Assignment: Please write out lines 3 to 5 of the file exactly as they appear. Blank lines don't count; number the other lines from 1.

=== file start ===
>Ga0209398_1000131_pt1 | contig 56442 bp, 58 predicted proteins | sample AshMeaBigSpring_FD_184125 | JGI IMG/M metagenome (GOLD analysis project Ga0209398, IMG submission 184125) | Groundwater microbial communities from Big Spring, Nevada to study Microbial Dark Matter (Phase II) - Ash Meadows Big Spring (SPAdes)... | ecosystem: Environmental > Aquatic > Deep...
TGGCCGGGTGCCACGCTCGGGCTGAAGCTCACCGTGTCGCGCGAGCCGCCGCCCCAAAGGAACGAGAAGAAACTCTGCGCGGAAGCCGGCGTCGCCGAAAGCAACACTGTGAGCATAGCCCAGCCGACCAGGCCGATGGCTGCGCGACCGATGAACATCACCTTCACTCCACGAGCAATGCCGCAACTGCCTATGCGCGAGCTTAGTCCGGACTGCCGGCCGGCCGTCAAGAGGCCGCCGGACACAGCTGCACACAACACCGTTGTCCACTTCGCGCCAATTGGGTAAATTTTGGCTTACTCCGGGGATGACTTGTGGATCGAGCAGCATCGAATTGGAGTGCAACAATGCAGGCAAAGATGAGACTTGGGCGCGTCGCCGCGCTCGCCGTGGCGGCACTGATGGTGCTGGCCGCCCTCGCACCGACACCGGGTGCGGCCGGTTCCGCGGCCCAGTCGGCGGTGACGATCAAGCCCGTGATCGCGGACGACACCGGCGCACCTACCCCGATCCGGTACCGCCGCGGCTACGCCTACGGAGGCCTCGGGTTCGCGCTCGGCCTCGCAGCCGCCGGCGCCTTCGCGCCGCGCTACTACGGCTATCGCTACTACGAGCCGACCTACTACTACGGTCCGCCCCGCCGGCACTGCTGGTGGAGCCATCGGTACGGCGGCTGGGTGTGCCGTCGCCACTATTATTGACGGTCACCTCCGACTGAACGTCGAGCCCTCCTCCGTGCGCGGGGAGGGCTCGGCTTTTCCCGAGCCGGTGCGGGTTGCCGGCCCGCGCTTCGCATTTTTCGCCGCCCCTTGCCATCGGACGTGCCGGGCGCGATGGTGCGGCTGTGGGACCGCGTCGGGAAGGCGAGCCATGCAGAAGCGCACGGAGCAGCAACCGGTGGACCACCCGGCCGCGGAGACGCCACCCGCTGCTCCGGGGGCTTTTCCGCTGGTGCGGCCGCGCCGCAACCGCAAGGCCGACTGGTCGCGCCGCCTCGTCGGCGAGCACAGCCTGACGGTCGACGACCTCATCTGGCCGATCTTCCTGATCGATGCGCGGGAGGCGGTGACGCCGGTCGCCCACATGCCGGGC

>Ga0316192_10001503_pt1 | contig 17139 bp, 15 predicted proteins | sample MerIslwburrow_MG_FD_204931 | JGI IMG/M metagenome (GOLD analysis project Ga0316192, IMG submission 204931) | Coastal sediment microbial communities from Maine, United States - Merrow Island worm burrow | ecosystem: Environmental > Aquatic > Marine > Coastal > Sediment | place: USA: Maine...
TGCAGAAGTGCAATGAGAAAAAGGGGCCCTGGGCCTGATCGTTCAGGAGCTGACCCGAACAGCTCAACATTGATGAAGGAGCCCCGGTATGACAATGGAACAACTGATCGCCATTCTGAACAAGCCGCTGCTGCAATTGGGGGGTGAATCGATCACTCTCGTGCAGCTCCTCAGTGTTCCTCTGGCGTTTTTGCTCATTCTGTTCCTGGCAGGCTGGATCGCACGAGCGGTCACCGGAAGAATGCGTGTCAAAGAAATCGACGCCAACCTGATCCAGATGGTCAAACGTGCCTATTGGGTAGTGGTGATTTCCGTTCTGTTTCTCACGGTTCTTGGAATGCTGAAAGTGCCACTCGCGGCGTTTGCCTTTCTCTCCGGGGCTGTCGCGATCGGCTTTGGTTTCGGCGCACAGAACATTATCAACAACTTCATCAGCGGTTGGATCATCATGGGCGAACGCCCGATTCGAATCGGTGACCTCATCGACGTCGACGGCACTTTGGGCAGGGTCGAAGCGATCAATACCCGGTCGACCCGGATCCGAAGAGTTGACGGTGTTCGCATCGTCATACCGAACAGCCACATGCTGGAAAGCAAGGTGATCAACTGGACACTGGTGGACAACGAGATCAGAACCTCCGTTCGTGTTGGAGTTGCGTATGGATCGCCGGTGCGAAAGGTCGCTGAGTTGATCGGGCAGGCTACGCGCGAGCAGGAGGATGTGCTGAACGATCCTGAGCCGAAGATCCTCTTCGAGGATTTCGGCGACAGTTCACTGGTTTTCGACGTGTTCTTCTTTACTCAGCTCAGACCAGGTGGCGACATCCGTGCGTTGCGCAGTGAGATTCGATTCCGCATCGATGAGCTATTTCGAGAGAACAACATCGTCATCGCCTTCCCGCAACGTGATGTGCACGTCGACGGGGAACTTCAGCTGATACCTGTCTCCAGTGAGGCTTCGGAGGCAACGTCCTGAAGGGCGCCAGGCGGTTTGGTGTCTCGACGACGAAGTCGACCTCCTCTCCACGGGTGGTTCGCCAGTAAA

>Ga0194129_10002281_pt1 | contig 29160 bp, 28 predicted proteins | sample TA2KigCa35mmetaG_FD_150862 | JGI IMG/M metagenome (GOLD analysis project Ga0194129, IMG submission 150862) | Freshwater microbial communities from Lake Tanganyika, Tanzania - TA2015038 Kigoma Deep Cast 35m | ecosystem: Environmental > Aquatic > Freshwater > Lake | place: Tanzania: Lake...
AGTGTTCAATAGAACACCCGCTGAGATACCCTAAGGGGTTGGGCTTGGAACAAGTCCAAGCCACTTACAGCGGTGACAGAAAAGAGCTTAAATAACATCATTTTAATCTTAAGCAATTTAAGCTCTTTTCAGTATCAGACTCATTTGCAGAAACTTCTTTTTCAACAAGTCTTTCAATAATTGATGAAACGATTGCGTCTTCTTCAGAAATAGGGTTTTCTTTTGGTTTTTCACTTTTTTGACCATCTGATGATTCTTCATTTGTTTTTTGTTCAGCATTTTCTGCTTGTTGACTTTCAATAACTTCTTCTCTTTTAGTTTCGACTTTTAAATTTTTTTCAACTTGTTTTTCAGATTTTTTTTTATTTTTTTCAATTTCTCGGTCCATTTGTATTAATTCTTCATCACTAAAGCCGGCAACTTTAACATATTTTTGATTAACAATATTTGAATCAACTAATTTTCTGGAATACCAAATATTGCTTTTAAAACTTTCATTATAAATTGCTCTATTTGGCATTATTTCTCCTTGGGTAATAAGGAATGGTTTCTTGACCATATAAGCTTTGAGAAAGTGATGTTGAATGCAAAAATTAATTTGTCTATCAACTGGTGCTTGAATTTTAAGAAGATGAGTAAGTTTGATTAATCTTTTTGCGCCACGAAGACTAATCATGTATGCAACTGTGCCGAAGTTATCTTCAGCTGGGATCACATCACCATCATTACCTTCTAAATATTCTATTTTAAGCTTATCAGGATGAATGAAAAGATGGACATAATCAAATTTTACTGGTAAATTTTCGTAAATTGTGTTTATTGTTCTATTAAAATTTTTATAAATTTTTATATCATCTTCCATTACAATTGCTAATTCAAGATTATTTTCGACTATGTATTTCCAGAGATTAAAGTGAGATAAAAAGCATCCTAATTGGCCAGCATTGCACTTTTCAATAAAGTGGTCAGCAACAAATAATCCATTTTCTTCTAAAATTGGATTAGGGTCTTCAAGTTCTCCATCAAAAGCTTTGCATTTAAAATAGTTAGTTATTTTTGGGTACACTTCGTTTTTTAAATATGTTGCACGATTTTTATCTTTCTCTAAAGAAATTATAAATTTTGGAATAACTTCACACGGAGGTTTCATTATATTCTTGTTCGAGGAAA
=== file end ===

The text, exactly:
>Ga0316192_10001503_pt1 | contig 17139 bp, 15 predicted proteins | sample MerIslwburrow_MG_FD_204931 | JGI IMG/M metagenome (GOLD analysis project Ga0316192, IMG submission 204931) | Coastal sediment microbial communities from Maine, United States - Merrow Island worm burrow | ecosystem: Environmental > Aquatic > Marine > Coastal > Sediment | place: USA: Maine...
TGCAGAAGTGCAATGAGAAAAAGGGGCCCTGGGCCTGATCGTTCAGGAGCTGACCCGAACAGCTCAACATTGATGAAGGAGCCCCGGTATGACAATGGAACAACTGATCGCCATTCTGAACAAGCCGCTGCTGCAATTGGGGGGTGAATCGATCACTCTCGTGCAGCTCCTCAGTGTTCCTCTGGCGTTTTTGCTCATTCTGTTCCTGGCAGGCTGGATCGCACGAGCGGTCACCGGAAGAATGCGTGTCAAAGAAATCGACGCCAACCTGATCCAGATGGTCAAACGTGCCTATTGGGTAGTGGTGATTTCCGTTCTGTTTCTCACGGTTCTTGGAATGCTGAAAGTGCCACTCGCGGCGTTTGCCTTTCTCTCCGGGGCTGTCGCGATCGGCTTTGGTTTCGGCGCACAGAACATTATCAACAACTTCATCAGCGGTTGGATCATCATGGGCGAACGCCCGATTCGAATCGGTGACCTCATCGACGTCGACGGCACTTTGGGCAGGGTCGAAGCGATCAATACCCGGTCGACCCGGATCCGAAGAGTTGACGGTGTTCGCATCGTCATACCGAACAGCCACATGCTGGAAAGCAAGGTGATCAACTGGACACTGGTGGACAACGAGATCAGAACCTCCGTTCGTGTTGGAGTTGCGTATGGATCGCCGGTGCGAAAGGTCGCTGAGTTGATCGGGCAGGCTACGCGCGAGCAGGAGGATGTGCTGAACGATCCTGAGCCGAAGATCCTCTTCGAGGATTTCGGCGACAGTTCACTGGTTTTCGACGTGTTCTTCTTTACTCAGCTCAGACCAGGTGGCGACATCCGTGCGTTGCGCAGTGAGATTCGATTCCGCATCGATGAGCTATTTCGAGAGAACAACATCGTCATCGCCTTCCCGCAACGTGATGTGCACGTCGACGGGGAACTTCAGCTGATACCTGTCTCCAGTGAGGCTTCGGAGGCAACGTCCTGAAGGGCGCCAGGCGGTTTGGTGTCTCGACGACGAAGTCGACCTCCTCTCCACGGGTGGTTCGCCAGTAAA

>Ga0194129_10002281_pt1 | contig 29160 bp, 28 predicted proteins | sample TA2KigCa35mmetaG_FD_150862 | JGI IMG/M metagenome (GOLD analysis project Ga0194129, IMG submission 150862) | Freshwater microbial communities from Lake Tanganyika, Tanzania - TA2015038 Kigoma Deep Cast 35m | ecosystem: Environmental > Aquatic > Freshwater > Lake | place: Tanzania: Lake...